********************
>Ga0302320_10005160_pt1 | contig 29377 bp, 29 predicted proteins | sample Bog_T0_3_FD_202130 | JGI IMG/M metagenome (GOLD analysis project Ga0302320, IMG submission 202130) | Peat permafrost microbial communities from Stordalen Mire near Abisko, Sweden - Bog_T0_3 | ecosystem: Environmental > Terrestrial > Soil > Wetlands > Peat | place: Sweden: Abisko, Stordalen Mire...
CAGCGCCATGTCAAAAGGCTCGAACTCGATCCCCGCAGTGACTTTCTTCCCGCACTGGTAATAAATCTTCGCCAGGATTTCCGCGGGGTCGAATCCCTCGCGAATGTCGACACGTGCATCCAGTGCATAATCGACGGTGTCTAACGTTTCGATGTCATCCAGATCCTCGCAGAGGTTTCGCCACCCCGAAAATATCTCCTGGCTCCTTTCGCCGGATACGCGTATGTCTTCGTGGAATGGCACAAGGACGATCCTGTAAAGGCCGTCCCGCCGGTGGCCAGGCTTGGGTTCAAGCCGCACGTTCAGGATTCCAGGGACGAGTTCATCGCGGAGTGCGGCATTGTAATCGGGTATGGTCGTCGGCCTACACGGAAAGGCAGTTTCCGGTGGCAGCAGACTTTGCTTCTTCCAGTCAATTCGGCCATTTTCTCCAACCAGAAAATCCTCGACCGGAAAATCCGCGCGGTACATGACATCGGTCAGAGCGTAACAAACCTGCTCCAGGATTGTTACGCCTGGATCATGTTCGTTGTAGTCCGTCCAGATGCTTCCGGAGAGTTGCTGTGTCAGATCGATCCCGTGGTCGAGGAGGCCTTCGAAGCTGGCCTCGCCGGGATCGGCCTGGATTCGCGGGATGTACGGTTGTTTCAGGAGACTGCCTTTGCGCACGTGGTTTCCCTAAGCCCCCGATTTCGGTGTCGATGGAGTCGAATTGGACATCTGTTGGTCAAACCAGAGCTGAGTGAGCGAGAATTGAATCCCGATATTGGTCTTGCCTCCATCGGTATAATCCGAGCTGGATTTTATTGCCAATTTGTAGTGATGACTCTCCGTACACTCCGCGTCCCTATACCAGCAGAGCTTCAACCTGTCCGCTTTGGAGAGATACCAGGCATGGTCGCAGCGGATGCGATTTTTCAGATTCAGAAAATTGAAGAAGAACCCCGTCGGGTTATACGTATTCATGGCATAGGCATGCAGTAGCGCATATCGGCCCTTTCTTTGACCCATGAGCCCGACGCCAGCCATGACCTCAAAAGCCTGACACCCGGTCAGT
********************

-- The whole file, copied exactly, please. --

>Ga0302320_10005160_pt1 | contig 29377 bp, 29 predicted proteins | sample Bog_T0_3_FD_202130 | JGI IMG/M metagenome (GOLD analysis project Ga0302320, IMG submission 202130) | Peat permafrost microbial communities from Stordalen Mire near Abisko, Sweden - Bog_T0_3 | ecosystem: Environmental > Terrestrial > Soil > Wetlands > Peat | place: Sweden: Abisko, Stordalen Mire...
CAGCGCCATGTCAAAAGGCTCGAACTCGATCCCCGCAGTGACTTTCTTCCCGCACTGGTAATAAATCTTCGCCAGGATTTCCGCGGGGTCGAATCCCTCGCGAATGTCGACACGTGCATCCAGTGCATAATCGACGGTGTCTAACGTTTCGATGTCATCCAGATCCTCGCAGAGGTTTCGCCACCCCGAAAATATCTCCTGGCTCCTTTCGCCGGATACGCGTATGTCTTCGTGGAATGGCACAAGGACGATCCTGTAAAGGCCGTCCCGCCGGTGGCCAGGCTTGGGTTCAAGCCGCACGTTCAGGATTCCAGGGACGAGTTCATCGCGGAGTGCGGCATTGTAATCGGGTATGGTCGTCGGCCTACACGGAAAGGCAGTTTCCGGTGGCAGCAGACTTTGCTTCTTCCAGTCAATTCGGCCATTTTCTCCAACCAGAAAATCCTCGACCGGAAAATCCGCGCGGTACATGACATCGGTCAGAGCGTAACAAACCTGCTCCAGGATTGTTACGCCTGGATCATGTTCGTTGTAGTCCGTCCAGATGCTTCCGGAGAGTTGCTGTGTCAGATCGATCCCGTGGTCGAGGAGGCCTTCGAAGCTGGCCTCGCCGGGATCGGCCTGGATTCGCGGGATGTACGGTTGTTTCAGGAGACTGCCTTTGCGCACGTGGTTTCCCTAAGCCCCCGATTTCGGTGTCGATGGAGTCGAATTGGACATCTGTTGGTCAAACCAGAGCTGAGTGAGCGAGAATTGAATCCCGATATTGGTCTTGCCTCCATCGGTATAATCCGAGCTGGATTTTATTGCCAATTTGTAGTGATGACTCTCCGTACACTCCGCGTCCCTATACCAGCAGAGCTTCAACCTGTCCGCTTTGGAGAGATACCAGGCATGGTCGCAGCGGATGCGATTTTTCAGATTCAGAAAATTGAAGAAGAACCCCGTCGGGTTATACGTATTCATGGCATAGGCATGCAGTAGCGCATATCGGCCCTTTCTTTGACCCATGAGCCCGACGCCAGCCATGACCTCAAAAGCCTGACACCCGGTCAGT